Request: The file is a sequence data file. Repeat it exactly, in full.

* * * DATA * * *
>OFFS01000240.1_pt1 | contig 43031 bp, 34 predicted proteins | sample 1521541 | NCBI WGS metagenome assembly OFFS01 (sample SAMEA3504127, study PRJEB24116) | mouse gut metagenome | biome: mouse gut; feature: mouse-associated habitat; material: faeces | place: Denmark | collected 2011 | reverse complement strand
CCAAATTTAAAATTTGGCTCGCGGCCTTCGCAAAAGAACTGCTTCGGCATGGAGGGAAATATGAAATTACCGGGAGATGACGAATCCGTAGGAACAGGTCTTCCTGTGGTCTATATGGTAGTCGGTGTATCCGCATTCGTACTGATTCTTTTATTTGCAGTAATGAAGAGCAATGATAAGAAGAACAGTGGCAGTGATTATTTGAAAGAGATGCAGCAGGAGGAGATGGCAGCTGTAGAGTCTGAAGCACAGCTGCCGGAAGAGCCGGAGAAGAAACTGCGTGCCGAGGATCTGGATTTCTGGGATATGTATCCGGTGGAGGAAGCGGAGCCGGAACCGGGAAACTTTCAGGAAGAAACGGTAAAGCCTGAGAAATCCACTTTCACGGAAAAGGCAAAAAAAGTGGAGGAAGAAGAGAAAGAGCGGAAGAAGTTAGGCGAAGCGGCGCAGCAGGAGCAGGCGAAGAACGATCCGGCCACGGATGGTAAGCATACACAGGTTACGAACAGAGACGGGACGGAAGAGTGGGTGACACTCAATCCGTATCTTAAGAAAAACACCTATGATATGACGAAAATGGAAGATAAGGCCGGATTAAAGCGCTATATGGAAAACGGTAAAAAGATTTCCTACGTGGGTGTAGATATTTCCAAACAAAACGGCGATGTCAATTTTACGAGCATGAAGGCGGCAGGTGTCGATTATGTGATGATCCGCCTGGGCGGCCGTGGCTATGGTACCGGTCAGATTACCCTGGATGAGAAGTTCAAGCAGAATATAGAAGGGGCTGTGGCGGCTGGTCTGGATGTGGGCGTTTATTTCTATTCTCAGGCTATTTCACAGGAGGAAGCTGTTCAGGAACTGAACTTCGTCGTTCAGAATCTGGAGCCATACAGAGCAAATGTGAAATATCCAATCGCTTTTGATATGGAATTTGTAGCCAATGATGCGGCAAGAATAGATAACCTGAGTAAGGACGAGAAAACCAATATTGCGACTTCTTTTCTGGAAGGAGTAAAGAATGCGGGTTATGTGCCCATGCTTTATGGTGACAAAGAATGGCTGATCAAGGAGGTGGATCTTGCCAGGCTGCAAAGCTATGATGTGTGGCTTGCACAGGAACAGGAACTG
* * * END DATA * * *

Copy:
>OFFS01000240.1_pt1 | contig 43031 bp, 34 predicted proteins | sample 1521541 | NCBI WGS metagenome assembly OFFS01 (sample SAMEA3504127, study PRJEB24116) | mouse gut metagenome | biome: mouse gut; feature: mouse-associated habitat; material: faeces | place: Denmark | collected 2011 | reverse complement strand
CCAAATTTAAAATTTGGCTCGCGGCCTTCGCAAAAGAACTGCTTCGGCATGGAGGGAAATATGAAATTACCGGGAGATGACGAATCCGTAGGAACAGGTCTTCCTGTGGTCTATATGGTAGTCGGTGTATCCGCATTCGTACTGATTCTTTTATTTGCAGTAATGAAGAGCAATGATAAGAAGAACAGTGGCAGTGATTATTTGAAAGAGATGCAGCAGGAGGAGATGGCAGCTGTAGAGTCTGAAGCACAGCTGCCGGAAGAGCCGGAGAAGAAACTGCGTGCCGAGGATCTGGATTTCTGGGATATGTATCCGGTGGAGGAAGCGGAGCCGGAACCGGGAAACTTTCAGGAAGAAACGGTAAAGCCTGAGAAATCCACTTTCACGGAAAAGGCAAAAAAAGTGGAGGAAGAAGAGAAAGAGCGGAAGAAGTTAGGCGAAGCGGCGCAGCAGGAGCAGGCGAAGAACGATCCGGCCACGGATGGTAAGCATACACAGGTTACGAACAGAGACGGGACGGAAGAGTGGGTGACACTCAATCCGTATCTTAAGAAAAACACCTATGATATGACGAAAATGGAAGATAAGGCCGGATTAAAGCGCTATATGGAAAACGGTAAAAAGATTTCCTACGTGGGTGTAGATATTTCCAAACAAAACGGCGATGTCAATTTTACGAGCATGAAGGCGGCAGGTGTCGATTATGTGATGATCCGCCTGGGCGGCCGTGGCTATGGTACCGGTCAGATTACCCTGGATGAGAAGTTCAAGCAGAATATAGAAGGGGCTGTGGCGGCTGGTCTGGATGTGGGCGTTTATTTCTATTCTCAGGCTATTTCACAGGAGGAAGCTGTTCAGGAACTGAACTTCGTCGTTCAGAATCTGGAGCCATACAGAGCAAATGTGAAATATCCAATCGCTTTTGATATGGAATTTGTAGCCAATGATGCGGCAAGAATAGATAACCTGAGTAAGGACGAGAAAACCAATATTGCGACTTCTTTTCTGGAAGGAGTAAAGAATGCGGGTTATGTGCCCATGCTTTATGGTGACAAAGAATGGCTGATCAAGGAGGTGGATCTTGCCAGGCTGCAAAGCTATGATGTGTGGCTTGCACAGGAACAGGAACTG